Government // Enterprise Architecture
Commentary
9/10/2010
10:39 AM
Sandy Kemsley
Sandy Kemsley
Commentary
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TIBCO Touts Two-Second Advantage

At the recent TIBCO Now event in Toronto, one presenter pointed out that "Business is event-based. IT systems are transaction and query-based." That sums up the difference between how things happen in the real world, and the nature of the systems designed to support those things...

TIBCO's doing a roadshow called TIBCO Now, and because the Toronto event was practically in my backyard -- and was at the Hockey Hall of Fame, which I've always wanted to visit -- I attended to hear about what's coming up product-wise, and also to hear from some of their local customers.

We had a quick update from TIBCO (sorry, missed the name while I was looking for non-existent wifi and getting my tethering set up) on their direction: I love the "two-second advantage" message that I've been hearing since their TUCON conference in May, but really dislike the "Enterprise 3.0" nonsense. He had one slide in his presentation that really resonated: "Business is event-based. IT systems are transaction and query-based." That sums up the difference between how things happen in the real world, and the nature of the systems designed to support those things.Grant Geminiuc, former CEO of Shoppers Drug Mart (a large Canadian retail store), gave a presentation about the Canadian retail perspective on the two-second advantage. Given that we're smack in the middle of the financial district, I'm imagining that most of these blue suits belong to the towers above us, but there are common themes about reducing operational costs and increasing revenues that apply to everyone.

For Shoppers Drug Mart, the two-second advantage is about the window of opportunity when the customer is in the store or on the website, and having enough information about the customer and their buying history to position a cross-sell or up-sell that will resonate with them. For Canadian Tire, it's about managing inventory to reduce out-of-stock situations, and expose inventory levels -- and purchase capabilities -- to customers on a website rather than by going to the store. For Rogers, it's about back-office and channel integration to enable service bundling, consolidated billing and a single point of self-service provisioning. In short, leverage and integrate assets, and understand your customer.

Tom Laffey, TIBCO's EVP of products, was up next to talk about their technology. He gave us a review during the analyst session at TUCON, summarized by Matt Quinn the next day; this was mostly a review of that. He outlined four critical requirements for businesses and their technology: handling events on a massive scale; universal application development lifecycle management providing freedom to innovate; integrating people; and deploying what you need, when and where you need it. He gave use the 50,000 foot view of their new and enhanced product suites:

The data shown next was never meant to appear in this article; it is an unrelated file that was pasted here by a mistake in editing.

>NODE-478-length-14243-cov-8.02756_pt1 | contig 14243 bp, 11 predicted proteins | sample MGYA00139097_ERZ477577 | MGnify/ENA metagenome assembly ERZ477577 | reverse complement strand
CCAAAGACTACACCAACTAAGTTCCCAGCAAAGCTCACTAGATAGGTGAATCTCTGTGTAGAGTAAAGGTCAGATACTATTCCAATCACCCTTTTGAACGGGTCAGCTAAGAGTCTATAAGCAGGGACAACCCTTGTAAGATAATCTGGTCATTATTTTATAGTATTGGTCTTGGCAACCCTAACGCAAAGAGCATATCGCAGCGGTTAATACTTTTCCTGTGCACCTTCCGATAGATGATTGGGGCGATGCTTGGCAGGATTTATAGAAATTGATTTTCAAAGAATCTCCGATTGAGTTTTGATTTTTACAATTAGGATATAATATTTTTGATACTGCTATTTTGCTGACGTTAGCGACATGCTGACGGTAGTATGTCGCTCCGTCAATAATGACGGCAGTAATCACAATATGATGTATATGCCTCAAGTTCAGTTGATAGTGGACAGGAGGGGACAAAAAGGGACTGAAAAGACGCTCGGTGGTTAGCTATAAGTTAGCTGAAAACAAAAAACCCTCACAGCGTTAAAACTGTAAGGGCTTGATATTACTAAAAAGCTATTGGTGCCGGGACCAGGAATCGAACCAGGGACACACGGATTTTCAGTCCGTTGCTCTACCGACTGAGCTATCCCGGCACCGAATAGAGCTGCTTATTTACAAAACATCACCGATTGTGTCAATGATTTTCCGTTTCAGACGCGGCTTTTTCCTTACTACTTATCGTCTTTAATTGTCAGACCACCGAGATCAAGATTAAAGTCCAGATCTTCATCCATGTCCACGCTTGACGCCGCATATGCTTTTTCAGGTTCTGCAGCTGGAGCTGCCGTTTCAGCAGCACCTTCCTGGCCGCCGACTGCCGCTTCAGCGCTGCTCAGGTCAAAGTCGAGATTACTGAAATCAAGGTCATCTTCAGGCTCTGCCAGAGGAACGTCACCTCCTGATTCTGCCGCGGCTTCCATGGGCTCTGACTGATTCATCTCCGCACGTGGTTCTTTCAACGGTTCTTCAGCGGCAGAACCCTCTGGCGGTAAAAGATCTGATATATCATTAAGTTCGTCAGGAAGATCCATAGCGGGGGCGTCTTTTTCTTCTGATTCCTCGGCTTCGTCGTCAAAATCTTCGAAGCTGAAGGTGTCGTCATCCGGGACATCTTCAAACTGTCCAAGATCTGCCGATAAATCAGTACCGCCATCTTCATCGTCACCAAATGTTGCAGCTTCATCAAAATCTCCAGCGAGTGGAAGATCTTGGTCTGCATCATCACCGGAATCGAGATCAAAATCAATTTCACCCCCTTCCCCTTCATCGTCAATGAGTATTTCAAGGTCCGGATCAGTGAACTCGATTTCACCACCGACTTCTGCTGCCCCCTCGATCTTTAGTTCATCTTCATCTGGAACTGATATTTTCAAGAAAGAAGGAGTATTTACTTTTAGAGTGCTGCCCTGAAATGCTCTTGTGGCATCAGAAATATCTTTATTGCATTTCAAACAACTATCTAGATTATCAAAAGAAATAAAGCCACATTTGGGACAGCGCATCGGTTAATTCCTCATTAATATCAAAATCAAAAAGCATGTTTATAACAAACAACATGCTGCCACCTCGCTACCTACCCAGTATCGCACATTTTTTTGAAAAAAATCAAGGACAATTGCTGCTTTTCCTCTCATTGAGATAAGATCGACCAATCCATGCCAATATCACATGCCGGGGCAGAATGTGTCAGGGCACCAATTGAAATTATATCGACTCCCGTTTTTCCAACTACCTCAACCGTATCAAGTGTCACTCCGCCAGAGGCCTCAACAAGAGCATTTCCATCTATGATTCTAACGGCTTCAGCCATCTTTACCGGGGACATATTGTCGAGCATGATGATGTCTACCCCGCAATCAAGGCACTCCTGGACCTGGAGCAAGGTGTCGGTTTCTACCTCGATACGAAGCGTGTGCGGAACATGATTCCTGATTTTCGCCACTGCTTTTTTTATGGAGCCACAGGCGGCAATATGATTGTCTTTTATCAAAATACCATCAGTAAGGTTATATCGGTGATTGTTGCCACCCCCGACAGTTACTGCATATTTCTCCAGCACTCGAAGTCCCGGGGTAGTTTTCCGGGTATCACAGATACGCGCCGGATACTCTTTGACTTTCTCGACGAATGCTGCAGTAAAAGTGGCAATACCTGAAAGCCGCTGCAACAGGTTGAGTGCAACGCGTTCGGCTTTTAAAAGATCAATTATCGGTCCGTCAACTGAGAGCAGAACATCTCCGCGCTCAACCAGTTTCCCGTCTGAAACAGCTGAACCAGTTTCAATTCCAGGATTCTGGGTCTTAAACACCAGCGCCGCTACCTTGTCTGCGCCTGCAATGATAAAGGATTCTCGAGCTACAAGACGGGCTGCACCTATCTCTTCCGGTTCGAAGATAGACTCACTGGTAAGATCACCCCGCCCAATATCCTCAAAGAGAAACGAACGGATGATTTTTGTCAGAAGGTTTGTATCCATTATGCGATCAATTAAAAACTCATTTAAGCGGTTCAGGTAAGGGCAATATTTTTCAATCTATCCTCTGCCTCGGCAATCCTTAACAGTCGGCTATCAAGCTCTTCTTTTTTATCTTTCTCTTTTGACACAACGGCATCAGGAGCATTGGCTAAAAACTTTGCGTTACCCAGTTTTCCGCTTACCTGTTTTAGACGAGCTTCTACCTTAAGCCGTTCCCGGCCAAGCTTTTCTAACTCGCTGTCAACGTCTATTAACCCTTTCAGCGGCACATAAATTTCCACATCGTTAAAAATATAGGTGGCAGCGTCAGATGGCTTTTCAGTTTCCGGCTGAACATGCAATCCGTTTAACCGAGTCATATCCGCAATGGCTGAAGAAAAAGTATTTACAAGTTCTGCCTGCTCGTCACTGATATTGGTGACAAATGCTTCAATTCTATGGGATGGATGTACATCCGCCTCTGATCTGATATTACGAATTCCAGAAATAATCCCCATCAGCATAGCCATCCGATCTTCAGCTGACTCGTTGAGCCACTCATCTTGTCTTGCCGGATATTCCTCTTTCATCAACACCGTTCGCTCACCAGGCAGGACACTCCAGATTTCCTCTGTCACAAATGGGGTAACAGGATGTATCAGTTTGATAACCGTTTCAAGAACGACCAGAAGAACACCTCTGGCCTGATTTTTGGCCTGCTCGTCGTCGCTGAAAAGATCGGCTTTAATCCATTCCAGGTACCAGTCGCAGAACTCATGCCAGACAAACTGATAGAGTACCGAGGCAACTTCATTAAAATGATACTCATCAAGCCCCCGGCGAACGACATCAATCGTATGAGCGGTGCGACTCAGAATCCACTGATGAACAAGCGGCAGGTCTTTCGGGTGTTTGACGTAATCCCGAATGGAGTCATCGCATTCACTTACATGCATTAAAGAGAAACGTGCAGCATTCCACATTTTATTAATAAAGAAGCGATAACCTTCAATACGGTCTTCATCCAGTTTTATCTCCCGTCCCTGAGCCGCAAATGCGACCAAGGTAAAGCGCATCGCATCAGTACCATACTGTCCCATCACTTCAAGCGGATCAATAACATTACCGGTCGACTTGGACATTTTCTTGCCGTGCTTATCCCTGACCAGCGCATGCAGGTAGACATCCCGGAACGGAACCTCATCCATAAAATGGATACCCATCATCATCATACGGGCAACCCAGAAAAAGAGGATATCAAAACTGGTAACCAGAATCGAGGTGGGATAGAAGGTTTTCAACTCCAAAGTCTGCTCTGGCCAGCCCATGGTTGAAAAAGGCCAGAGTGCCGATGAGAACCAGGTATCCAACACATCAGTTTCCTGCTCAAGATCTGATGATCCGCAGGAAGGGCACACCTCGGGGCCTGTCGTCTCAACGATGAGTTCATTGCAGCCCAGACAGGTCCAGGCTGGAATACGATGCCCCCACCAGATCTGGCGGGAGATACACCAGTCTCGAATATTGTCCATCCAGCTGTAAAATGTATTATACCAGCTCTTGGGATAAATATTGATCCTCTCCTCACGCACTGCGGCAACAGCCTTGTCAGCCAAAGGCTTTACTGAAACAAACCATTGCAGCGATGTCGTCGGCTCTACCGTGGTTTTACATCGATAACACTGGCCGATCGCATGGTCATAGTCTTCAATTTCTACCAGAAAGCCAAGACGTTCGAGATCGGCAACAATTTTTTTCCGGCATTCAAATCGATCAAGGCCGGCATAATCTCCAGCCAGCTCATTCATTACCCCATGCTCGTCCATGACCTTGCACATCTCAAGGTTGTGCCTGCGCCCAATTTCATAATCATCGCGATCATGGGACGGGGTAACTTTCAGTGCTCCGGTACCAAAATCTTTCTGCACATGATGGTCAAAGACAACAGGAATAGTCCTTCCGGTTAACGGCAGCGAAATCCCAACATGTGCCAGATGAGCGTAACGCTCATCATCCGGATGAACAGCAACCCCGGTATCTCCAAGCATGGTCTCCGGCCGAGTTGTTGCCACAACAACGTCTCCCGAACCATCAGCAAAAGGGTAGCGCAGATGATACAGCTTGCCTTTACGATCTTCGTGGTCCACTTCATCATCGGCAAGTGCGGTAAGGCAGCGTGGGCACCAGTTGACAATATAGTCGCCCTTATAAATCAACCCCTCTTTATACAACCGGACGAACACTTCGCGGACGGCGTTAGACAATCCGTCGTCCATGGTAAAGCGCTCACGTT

• ActiveSpaces Suite, including the DataGrid product for an in-memory data management, and the Transactions and Patterns products (both via acquired companies) providing data manipulation; on top of ActiveSpaces, you can run their event-driven architecture or service-oriented architecture
  • FTL, their next generation appliance for extreme low latency message handling (which I think has the coolest name but probably not well-liked by the marketing folks)
  • ActiveMatrix application development platform
  • ActiveMatrix BPM product that I recently reviewed
  • Formvine, a browser-based end-user application creation environment
  • Tibbr, a microblogging tool (think Twitter for the enterprise)
  • Silver Spotfire, a cloud-based data analysis and visualization tool based on their (acquired) Spotfire platform .
Next was David Hickman, long-time TIBCO employee and currently in SOA Product Marketing, to cover their SOA strategy. He started with a couple of examples of how their customers have used TIBCO products to create shared services and components, and integrate systems, then moved on to a more detailed view of the ActiveMatrix platform. All AMX products share a single runtime engine, a single design-time interface (Business Studio) and a single administrative console; this reduces complexity for the IT users as well as reducing costs through shared components. He covered the somewhat large list of the AMX products, spending a short time on each one to note what it does, how it fits into the big picture, and the specific benefits of their product over the competition.

Last up before a break, we heard from HP, who is co-sponsoring this shindig as well as being a long-time partner of TIBCO's, on application lifecycle management. There was no discussion, however, about the lifecycle of HP CEOs.At the recent TIBCO Now event in Toronto, one presenter pointed out that "Business is event-based. IT systems are transaction and query-based." That sums up the difference between how things happen in the real world, and the nature of the systems designed to support those things...

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